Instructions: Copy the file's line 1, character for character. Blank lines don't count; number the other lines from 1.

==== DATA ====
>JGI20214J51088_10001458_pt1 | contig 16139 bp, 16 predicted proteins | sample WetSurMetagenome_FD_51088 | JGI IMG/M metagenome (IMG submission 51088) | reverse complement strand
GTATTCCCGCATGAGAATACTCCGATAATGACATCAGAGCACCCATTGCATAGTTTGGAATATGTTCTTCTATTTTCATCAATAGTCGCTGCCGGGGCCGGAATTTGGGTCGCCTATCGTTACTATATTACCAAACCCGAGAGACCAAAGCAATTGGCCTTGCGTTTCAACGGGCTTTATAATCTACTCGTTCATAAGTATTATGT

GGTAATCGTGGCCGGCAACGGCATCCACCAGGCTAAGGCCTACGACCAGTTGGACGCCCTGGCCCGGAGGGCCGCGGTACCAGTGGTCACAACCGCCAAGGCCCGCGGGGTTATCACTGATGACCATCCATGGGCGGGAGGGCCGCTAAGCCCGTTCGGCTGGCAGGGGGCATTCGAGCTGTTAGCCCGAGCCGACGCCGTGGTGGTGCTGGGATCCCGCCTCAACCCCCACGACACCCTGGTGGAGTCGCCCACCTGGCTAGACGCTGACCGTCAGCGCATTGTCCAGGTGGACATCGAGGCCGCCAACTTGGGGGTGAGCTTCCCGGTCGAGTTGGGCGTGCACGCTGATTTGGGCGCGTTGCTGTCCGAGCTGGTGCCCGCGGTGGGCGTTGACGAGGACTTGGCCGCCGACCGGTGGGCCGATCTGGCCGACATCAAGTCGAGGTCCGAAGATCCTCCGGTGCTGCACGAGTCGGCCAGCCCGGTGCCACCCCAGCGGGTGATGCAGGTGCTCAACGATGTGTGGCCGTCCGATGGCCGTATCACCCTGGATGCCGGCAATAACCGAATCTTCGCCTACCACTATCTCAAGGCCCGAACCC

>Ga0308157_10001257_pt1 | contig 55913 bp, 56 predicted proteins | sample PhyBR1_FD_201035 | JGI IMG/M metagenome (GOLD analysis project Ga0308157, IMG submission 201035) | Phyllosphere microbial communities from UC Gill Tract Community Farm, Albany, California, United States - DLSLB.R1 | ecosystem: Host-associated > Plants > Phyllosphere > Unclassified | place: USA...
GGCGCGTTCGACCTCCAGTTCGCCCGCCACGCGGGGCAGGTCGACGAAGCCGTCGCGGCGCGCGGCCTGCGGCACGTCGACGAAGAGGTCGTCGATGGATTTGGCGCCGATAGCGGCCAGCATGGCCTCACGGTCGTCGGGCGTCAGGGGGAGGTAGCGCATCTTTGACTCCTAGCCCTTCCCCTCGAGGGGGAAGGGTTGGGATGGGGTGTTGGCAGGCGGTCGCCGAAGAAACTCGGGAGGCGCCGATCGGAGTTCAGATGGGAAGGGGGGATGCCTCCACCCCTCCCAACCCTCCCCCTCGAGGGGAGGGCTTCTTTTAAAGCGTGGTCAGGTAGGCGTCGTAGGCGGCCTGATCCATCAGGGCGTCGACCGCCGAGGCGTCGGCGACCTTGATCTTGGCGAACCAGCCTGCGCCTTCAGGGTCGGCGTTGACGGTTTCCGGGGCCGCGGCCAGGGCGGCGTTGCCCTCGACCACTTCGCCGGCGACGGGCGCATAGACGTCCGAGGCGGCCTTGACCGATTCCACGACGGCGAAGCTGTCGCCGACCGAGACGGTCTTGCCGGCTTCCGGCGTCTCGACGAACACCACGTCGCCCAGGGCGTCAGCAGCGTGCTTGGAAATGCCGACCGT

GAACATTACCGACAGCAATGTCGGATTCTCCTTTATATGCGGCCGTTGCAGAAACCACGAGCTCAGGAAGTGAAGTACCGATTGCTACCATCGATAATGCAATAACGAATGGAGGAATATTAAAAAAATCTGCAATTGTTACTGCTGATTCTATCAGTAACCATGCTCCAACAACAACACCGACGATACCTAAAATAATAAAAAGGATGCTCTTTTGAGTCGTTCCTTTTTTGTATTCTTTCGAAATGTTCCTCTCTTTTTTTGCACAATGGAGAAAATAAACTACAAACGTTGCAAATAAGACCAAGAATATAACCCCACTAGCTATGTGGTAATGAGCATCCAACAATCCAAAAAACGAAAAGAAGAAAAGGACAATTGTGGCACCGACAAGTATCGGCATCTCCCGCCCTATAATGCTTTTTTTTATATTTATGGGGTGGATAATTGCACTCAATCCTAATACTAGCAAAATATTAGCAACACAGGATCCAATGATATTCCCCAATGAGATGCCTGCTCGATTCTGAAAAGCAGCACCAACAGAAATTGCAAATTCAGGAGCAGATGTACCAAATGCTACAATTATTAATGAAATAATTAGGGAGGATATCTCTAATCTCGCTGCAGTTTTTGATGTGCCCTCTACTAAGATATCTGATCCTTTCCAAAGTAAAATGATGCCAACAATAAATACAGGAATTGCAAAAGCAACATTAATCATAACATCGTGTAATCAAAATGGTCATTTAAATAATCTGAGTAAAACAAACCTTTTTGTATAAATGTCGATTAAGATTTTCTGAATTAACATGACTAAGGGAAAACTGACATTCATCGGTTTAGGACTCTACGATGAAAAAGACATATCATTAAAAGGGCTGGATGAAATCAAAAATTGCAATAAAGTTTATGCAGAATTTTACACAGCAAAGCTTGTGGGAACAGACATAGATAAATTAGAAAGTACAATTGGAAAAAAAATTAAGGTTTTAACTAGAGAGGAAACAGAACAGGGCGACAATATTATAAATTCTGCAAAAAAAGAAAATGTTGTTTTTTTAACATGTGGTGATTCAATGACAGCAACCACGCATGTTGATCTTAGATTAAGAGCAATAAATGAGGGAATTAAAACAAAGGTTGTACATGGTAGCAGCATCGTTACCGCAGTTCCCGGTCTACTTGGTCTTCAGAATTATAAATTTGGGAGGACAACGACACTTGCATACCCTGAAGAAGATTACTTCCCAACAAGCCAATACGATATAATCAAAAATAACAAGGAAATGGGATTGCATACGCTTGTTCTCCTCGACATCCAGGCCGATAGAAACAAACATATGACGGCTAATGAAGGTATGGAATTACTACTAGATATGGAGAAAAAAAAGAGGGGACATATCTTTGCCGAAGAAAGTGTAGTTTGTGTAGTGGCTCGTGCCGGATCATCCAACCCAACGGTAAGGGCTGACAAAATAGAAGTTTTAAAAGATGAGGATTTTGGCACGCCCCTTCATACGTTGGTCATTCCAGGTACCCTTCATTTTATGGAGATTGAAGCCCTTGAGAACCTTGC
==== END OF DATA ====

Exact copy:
>JGI20214J51088_10001458_pt1 | contig 16139 bp, 16 predicted proteins | sample WetSurMetagenome_FD_51088 | JGI IMG/M metagenome (IMG submission 51088) | reverse complement strand